Last week ended with good news from the opposite corners of the North Slope.
On Friday came the word that ExxonMobil has started production at Point Thomson, the first company-operated facility on Alaska’s North Slope and an essential part of any natural gas project.
At full rate production, the facility is designed to produce up to 10,000 barrels per day of natural gas condensate and 200 million cubic feet of recycled gas. Point Thomson is located on state acreage along the Beaufort Sea, 60 miles east of Prudhoe Bay and 60 miles west of the village of Kaktovik.
“The successful startup of Point Thomson demonstrates ExxonMobil’s project management expertise and highlights its ability to execute complex projects safely and responsibly in challenging, remote environments such as the North Slope in Alaska,” said Neil W. Duffin, president of ExxonMobil Development Company.
ExxonMobil and the working-interest owners have invested approximately $4 billion in the Point Thomson development. About 100 Alaska companies contributed to the success of the project, and thousands of people worked onsite and around the state during peak construction activity.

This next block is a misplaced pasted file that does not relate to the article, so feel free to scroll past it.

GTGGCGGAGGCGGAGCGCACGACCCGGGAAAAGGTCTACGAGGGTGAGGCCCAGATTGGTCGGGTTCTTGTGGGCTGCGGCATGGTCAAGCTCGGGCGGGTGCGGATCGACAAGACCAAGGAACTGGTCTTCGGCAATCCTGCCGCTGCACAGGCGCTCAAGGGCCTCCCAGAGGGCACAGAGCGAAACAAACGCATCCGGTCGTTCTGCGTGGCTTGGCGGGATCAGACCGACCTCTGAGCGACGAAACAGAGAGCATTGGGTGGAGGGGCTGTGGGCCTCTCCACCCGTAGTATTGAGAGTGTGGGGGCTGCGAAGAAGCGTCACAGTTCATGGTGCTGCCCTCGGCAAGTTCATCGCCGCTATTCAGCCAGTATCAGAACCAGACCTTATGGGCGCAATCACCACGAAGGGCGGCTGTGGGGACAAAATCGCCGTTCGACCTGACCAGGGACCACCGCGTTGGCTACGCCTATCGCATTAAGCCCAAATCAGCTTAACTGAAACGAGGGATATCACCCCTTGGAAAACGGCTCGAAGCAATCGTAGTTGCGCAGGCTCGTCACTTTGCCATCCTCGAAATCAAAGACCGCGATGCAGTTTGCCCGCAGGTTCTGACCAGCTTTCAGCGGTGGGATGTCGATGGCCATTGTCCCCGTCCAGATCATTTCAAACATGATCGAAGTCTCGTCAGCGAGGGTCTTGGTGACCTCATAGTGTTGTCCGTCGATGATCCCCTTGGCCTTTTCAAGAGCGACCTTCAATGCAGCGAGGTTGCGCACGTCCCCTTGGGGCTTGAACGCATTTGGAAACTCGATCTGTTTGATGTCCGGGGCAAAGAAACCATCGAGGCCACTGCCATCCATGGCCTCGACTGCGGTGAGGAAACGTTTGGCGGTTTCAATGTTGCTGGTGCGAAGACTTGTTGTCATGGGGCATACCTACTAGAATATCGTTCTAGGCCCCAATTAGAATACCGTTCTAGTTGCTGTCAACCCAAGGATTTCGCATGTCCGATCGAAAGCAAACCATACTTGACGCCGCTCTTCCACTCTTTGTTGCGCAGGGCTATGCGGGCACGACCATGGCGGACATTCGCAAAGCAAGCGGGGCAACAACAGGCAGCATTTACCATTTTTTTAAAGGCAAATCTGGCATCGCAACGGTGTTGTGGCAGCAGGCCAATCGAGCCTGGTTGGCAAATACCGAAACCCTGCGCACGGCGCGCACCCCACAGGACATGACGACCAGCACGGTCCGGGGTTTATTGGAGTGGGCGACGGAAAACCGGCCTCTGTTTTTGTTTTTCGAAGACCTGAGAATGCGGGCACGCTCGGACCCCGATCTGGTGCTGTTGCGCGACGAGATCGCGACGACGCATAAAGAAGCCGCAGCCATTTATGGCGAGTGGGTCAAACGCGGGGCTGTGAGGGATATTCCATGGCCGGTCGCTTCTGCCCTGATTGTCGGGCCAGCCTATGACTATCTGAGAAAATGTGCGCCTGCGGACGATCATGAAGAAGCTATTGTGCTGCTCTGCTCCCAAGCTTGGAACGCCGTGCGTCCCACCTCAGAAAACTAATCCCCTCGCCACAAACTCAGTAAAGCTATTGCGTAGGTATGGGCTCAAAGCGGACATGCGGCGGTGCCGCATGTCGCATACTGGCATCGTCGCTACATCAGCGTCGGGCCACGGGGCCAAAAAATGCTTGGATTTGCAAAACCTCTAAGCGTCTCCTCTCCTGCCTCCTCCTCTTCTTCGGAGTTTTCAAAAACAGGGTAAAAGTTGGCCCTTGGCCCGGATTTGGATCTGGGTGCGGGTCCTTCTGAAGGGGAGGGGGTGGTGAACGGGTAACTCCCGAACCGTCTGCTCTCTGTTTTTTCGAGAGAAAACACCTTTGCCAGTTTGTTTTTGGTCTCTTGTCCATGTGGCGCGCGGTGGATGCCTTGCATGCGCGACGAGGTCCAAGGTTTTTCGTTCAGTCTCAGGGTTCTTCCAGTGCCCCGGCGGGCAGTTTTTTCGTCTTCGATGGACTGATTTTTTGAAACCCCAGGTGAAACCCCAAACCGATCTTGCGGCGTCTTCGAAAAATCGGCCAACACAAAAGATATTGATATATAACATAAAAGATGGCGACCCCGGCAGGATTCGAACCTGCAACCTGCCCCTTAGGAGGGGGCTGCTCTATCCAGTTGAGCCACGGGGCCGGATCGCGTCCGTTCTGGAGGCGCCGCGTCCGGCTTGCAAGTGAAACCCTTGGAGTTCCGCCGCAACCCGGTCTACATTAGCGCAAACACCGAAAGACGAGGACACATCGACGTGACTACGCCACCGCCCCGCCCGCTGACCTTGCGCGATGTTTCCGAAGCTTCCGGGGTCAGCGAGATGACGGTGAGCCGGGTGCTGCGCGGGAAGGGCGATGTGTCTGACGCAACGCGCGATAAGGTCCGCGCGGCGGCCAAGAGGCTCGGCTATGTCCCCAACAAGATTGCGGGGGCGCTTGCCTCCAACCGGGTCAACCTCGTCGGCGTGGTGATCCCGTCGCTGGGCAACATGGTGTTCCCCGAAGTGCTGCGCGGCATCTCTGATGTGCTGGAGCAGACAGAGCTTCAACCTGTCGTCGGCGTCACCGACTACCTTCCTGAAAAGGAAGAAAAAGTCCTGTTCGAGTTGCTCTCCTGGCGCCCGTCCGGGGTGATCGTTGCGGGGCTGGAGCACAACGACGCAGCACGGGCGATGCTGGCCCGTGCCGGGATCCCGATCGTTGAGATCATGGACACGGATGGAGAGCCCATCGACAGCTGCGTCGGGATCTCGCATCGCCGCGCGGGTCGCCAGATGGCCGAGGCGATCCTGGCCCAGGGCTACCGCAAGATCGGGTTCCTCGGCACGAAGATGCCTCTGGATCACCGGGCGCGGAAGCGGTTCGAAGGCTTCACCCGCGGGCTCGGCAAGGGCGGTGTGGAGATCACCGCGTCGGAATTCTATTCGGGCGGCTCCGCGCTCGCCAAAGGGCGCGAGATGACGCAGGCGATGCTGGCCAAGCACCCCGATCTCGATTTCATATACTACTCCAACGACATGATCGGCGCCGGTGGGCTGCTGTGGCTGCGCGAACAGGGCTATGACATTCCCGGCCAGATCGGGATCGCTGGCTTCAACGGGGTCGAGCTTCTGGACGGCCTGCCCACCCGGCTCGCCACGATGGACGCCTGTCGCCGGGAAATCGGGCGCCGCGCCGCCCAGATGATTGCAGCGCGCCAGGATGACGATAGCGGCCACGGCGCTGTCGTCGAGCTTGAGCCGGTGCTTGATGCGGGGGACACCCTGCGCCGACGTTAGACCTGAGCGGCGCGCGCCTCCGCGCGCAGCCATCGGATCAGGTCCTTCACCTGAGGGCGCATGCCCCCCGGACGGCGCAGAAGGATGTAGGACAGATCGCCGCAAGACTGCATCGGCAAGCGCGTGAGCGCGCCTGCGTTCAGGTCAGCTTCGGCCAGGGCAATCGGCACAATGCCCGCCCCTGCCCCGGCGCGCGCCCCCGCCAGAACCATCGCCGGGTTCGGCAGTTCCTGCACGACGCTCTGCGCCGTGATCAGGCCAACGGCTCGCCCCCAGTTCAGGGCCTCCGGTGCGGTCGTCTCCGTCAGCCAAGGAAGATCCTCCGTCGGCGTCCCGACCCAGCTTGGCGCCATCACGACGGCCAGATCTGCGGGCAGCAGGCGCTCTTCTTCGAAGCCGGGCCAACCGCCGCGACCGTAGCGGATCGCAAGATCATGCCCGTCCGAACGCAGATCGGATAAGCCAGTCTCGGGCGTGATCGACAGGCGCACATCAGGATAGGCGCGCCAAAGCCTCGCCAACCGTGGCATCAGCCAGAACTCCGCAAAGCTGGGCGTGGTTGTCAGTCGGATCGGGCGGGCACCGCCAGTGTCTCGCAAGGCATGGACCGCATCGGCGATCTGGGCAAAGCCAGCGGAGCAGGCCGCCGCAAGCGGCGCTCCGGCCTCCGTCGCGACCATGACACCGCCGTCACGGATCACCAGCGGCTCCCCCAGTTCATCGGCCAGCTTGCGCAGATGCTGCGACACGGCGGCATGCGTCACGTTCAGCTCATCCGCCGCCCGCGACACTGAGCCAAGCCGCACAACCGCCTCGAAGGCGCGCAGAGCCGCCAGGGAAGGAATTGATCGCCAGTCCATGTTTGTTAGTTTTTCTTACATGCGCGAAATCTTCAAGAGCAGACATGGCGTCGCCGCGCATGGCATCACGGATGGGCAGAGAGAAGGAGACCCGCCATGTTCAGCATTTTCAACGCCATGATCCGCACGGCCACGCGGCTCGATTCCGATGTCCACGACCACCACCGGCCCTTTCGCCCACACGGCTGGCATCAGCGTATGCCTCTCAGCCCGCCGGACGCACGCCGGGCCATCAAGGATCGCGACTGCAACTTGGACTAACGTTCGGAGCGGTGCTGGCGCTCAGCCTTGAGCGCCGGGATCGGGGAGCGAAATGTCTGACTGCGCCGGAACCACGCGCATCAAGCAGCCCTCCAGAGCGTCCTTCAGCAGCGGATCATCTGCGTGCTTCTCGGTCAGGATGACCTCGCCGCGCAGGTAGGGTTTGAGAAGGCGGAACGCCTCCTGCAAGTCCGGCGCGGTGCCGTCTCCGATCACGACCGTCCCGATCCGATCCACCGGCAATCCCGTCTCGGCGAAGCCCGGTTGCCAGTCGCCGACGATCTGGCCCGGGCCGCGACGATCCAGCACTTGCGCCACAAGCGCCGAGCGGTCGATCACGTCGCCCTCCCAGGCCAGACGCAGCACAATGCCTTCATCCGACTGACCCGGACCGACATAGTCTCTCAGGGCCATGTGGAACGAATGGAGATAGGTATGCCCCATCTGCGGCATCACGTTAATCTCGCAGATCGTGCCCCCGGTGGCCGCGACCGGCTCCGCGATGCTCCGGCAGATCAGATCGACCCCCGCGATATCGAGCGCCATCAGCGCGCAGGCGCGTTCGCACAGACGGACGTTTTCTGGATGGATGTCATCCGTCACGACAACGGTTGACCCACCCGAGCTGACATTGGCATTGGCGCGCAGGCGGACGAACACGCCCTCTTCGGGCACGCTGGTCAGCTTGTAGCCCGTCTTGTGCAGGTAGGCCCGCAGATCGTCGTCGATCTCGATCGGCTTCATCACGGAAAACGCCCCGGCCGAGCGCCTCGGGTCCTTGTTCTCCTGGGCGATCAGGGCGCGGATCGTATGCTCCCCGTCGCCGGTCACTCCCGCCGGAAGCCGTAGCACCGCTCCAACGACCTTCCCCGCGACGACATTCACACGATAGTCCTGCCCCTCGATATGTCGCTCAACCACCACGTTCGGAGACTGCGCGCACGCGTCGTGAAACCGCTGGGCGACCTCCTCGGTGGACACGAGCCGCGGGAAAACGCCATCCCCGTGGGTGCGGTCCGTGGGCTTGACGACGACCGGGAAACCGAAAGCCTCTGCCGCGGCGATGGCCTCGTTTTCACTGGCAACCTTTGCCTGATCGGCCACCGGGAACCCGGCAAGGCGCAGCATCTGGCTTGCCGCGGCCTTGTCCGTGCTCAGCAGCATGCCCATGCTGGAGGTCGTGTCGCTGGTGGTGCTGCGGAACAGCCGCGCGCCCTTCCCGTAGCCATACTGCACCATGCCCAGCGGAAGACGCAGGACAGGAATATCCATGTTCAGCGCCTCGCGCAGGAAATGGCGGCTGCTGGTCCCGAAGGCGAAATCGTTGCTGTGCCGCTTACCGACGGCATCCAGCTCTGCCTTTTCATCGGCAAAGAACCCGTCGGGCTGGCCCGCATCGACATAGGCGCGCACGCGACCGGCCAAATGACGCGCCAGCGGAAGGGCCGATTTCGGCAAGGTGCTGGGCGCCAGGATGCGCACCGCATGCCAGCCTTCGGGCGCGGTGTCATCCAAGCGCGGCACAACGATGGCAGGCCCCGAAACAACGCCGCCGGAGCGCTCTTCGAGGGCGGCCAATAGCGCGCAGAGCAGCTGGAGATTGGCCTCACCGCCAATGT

On Thursday, ConocoPhillips revealed that it has approved a plan to spend about $190 million to add another 18 wells and associated infrastructure to fully build out its new CD-5 oil development.
ConocoPhillips has completed 10 of the 15 wells laid out in CD-5’s initial development plan. Production from the site began in October of last year.
The more than $1 billion overall project was designed to accommodate 33 wells, meaning the latest approved drilling program will add another 18 wells.
CD-5 is the company’s latest project in the Alpine field — on the western fringe of the established North Slope. ConocoPhillips expects CD-5 will hit its production target of averaging 16,000 barrels per day this year.